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What are non-routable IP addresses?

Non-routable IP addresses may seem like a tough nut to crack initially, but we’re here to clarify things. These unique identifiers are central to data transfer within private networks, yet they’re not directly routable over the broader internet. Read on as we unravel the mystery behind non-routable IPs’ purpose and role in maintaining network efficiency.

What are non-routable IP addresses?

Understanding IP Addresses

Internet Protocol address definition

An Internet Protocol address, more commonly referred to simply as an IP address, is a unique numeric address that identifies a single device on a network. A typical IPv4 address contains four numbers separated by dots. Each number is in the 0-255 range. An example of an IP address might look like:

Because an IP address holds much information about yourself, safeguarding it is very important. While your IP address will not expose your personal information, like a phone number or home address, cybercriminals can still use your IP address for malicious purposes. An IP leak may lead to the disclosure of your geographical location, snooping on your online activity, or even a cyberattack on your networks or devices.

What are non-routable IP addresses, and why are they important?

Non-routable IP addresses, also known as private IP addresses, are reserved numbers that computers use to communicate with each other within a private network, like your home or office. Basically, non-routable IPs work like a secret language within the network. They help ensure efficient device communication processes and seamless private network operations and safeguards your online fortress.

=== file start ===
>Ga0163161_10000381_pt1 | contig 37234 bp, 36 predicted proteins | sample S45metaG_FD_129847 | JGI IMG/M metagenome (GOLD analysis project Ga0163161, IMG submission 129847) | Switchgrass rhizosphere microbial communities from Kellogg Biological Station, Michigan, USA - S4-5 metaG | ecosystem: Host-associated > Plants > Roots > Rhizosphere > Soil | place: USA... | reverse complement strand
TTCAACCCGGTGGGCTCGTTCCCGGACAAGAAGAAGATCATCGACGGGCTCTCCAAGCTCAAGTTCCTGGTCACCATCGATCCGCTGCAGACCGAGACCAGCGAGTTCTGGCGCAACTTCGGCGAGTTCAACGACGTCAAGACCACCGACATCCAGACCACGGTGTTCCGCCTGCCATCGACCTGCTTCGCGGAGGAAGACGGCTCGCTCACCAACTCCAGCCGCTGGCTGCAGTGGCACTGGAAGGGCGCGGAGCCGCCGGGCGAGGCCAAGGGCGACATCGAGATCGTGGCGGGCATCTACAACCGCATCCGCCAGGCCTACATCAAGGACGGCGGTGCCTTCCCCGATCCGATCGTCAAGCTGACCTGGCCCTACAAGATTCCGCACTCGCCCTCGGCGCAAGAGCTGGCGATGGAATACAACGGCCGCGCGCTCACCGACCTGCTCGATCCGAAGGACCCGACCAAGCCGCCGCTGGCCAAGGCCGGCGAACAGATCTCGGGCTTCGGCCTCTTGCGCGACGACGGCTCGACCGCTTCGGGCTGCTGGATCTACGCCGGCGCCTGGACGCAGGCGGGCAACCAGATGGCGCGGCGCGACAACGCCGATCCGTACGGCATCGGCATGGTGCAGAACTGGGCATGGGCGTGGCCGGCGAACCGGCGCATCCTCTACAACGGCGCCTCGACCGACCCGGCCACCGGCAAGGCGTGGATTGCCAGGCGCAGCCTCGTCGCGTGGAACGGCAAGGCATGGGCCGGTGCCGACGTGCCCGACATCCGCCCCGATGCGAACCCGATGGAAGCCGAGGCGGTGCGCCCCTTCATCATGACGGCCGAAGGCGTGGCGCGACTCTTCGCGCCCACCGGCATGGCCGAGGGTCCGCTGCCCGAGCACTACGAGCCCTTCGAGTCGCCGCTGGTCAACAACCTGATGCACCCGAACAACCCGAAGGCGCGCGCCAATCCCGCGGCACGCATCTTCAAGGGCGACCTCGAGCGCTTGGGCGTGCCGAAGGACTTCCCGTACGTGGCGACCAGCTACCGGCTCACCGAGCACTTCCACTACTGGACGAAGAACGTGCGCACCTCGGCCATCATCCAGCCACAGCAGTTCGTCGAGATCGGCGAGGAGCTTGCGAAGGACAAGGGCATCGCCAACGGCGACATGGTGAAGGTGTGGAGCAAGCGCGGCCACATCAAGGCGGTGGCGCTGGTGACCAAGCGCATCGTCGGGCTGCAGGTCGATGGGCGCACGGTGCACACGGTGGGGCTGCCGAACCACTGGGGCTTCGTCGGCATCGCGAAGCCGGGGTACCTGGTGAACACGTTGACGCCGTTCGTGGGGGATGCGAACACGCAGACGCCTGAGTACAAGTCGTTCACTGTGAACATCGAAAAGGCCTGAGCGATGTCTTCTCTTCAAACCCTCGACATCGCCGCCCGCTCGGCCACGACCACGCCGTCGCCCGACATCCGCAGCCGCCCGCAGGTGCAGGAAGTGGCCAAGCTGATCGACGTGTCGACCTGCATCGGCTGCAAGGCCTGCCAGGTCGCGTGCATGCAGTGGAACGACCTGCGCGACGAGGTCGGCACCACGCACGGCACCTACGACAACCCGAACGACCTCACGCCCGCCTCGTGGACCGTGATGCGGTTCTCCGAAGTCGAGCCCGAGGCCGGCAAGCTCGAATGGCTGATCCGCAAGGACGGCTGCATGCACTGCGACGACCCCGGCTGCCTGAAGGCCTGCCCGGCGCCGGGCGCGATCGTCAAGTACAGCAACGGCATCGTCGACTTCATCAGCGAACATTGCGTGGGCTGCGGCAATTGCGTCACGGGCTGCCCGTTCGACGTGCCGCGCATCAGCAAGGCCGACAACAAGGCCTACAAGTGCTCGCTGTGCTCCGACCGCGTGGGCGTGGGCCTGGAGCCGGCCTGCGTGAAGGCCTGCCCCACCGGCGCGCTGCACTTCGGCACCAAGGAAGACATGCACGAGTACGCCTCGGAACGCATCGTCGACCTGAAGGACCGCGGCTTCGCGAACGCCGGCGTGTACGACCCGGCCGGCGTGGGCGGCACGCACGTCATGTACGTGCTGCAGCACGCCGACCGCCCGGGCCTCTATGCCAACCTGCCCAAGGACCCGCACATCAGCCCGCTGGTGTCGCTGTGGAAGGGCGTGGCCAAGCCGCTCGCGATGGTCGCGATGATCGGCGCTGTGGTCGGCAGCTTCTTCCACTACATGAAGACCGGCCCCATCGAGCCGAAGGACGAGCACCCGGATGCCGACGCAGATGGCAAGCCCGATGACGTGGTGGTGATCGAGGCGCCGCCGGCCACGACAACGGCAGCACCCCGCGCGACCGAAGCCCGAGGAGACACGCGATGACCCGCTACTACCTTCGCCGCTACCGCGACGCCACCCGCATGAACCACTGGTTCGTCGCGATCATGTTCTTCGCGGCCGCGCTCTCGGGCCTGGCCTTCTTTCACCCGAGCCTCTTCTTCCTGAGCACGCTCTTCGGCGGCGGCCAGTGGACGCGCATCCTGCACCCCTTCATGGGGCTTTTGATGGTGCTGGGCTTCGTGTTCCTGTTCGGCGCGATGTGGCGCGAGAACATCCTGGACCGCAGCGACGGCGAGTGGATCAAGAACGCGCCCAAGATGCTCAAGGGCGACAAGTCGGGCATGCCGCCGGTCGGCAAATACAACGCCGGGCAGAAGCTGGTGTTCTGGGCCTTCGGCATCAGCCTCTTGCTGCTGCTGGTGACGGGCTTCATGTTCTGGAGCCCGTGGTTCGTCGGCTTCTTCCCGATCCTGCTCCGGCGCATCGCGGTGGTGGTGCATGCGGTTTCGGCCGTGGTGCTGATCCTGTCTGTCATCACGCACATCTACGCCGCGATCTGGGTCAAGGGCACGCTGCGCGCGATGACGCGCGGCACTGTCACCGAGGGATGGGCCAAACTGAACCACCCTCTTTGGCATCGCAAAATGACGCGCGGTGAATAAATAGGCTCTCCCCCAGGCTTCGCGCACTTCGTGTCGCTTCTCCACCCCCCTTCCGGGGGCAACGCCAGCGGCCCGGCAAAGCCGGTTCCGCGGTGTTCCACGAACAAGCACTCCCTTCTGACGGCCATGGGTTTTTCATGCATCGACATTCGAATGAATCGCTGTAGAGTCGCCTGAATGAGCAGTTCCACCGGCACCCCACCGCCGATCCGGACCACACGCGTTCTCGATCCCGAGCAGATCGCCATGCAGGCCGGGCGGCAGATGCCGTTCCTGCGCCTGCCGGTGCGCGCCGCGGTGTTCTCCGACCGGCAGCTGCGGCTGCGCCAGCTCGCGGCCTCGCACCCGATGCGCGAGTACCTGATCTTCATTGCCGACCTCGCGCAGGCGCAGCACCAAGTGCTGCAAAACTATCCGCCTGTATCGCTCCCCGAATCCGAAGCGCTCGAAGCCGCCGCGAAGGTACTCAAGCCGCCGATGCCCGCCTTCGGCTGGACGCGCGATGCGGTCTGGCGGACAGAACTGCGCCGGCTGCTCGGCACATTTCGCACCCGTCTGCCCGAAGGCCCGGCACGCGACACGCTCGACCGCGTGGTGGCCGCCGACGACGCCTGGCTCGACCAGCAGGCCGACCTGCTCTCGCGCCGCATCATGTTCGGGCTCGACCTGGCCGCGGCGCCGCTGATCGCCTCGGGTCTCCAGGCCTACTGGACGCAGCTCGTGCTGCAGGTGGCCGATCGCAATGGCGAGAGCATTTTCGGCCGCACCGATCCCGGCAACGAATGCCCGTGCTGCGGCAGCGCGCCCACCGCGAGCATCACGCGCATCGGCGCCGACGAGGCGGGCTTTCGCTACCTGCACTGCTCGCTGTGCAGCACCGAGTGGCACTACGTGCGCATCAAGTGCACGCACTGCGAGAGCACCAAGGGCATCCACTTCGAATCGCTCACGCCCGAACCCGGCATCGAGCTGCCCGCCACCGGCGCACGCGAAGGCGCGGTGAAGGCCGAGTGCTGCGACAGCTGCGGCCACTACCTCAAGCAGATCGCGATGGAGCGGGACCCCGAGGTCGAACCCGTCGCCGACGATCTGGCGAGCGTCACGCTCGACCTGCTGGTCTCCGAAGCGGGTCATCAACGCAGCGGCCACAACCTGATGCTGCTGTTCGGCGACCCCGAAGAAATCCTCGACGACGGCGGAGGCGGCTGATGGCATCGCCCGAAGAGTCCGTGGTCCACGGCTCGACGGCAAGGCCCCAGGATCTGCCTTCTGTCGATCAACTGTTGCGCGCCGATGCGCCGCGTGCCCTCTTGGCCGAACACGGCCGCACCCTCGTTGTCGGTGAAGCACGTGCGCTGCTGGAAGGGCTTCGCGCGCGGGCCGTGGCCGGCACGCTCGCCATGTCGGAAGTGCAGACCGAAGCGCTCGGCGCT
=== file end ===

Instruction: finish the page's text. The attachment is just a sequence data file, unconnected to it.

With the growth of the internet and devices connected to the web, the demand for public IPs has increased too. Non-routable IPs ensure that devices operating on a private network have reserved IPs.

Another important aspect of private IPs is local network security. Private networks usually contain sensitive information, important documents, and confidential files, which, thanks to non-routable IP addresses, cannot be directly accessed from the outside world. Therefore, it becomes more challenging for cybercriminals to crack into your systems.

Non-routable IP addresses enable local network isolation. Using a private IP address, you can create a guest or dedicated network for your smart devices. This may help you control who accesses your network and separate activities or data.

Non-routable IP address ranges as defined by RFC 1918

RFC 1918 specified a private address space of IPs reserved for internal networks:

  • – (
  • – (
  • – (

This non-routable address space is authorized for internal use only and is not routable on the internet. It allows organizations to control communications within the internal network and safeguard sensitive information. While these private IPs can only be used within the network, companies use network address translation (NAT) to translate non-routable IPs to public IP addresses and successfully access the broad internet.